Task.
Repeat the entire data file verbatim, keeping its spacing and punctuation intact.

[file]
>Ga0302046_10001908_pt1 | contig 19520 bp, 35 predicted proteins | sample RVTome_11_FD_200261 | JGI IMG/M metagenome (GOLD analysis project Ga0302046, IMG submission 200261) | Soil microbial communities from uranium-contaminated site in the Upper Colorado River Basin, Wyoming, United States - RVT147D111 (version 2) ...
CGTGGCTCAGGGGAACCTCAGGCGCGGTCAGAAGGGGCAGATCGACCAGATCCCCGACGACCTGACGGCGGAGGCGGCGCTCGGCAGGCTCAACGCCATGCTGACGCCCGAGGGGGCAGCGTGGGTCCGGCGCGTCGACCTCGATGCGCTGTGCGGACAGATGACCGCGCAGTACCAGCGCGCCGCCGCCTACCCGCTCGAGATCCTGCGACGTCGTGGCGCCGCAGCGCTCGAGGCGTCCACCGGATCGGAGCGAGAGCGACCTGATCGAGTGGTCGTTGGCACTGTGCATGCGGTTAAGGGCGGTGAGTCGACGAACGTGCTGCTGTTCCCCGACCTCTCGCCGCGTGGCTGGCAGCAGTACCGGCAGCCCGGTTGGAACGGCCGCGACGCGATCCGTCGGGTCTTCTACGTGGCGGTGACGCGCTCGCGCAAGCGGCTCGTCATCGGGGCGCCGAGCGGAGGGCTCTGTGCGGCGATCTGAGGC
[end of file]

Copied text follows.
>Ga0302046_10001908_pt1 | contig 19520 bp, 35 predicted proteins | sample RVTome_11_FD_200261 | JGI IMG/M metagenome (GOLD analysis project Ga0302046, IMG submission 200261) | Soil microbial communities from uranium-contaminated site in the Upper Colorado River Basin, Wyoming, United States - RVT147D111 (version 2) ...
CGTGGCTCAGGGGAACCTCAGGCGCGGTCAGAAGGGGCAGATCGACCAGATCCCCGACGACCTGACGGCGGAGGCGGCGCTCGGCAGGCTCAACGCCATGCTGACGCCCGAGGGGGCAGCGTGGGTCCGGCGCGTCGACCTCGATGCGCTGTGCGGACAGATGACCGCGCAGTACCAGCGCGCCGCCGCCTACCCGCTCGAGATCCTGCGACGTCGTGGCGCCGCAGCGCTCGAGGCGTCCACCGGATCGGAGCGAGAGCGACCTGATCGAGTGGTCGTTGGCACTGTGCATGCGGTTAAGGGCGGTGAGTCGACGAACGTGCTGCTGTTCCCCGACCTCTCGCCGCGTGGCTGGCAGCAGTACCGGCAGCCCGGTTGGAACGGCCGCGACGCGATCCGTCGGGTCTTCTACGTGGCGGTGACGCGCTCGCGCAAGCGGCTCGTCATCGGGGCGCCGAGCGGAGGGCTCTGTGCGGCGATCTGAGGC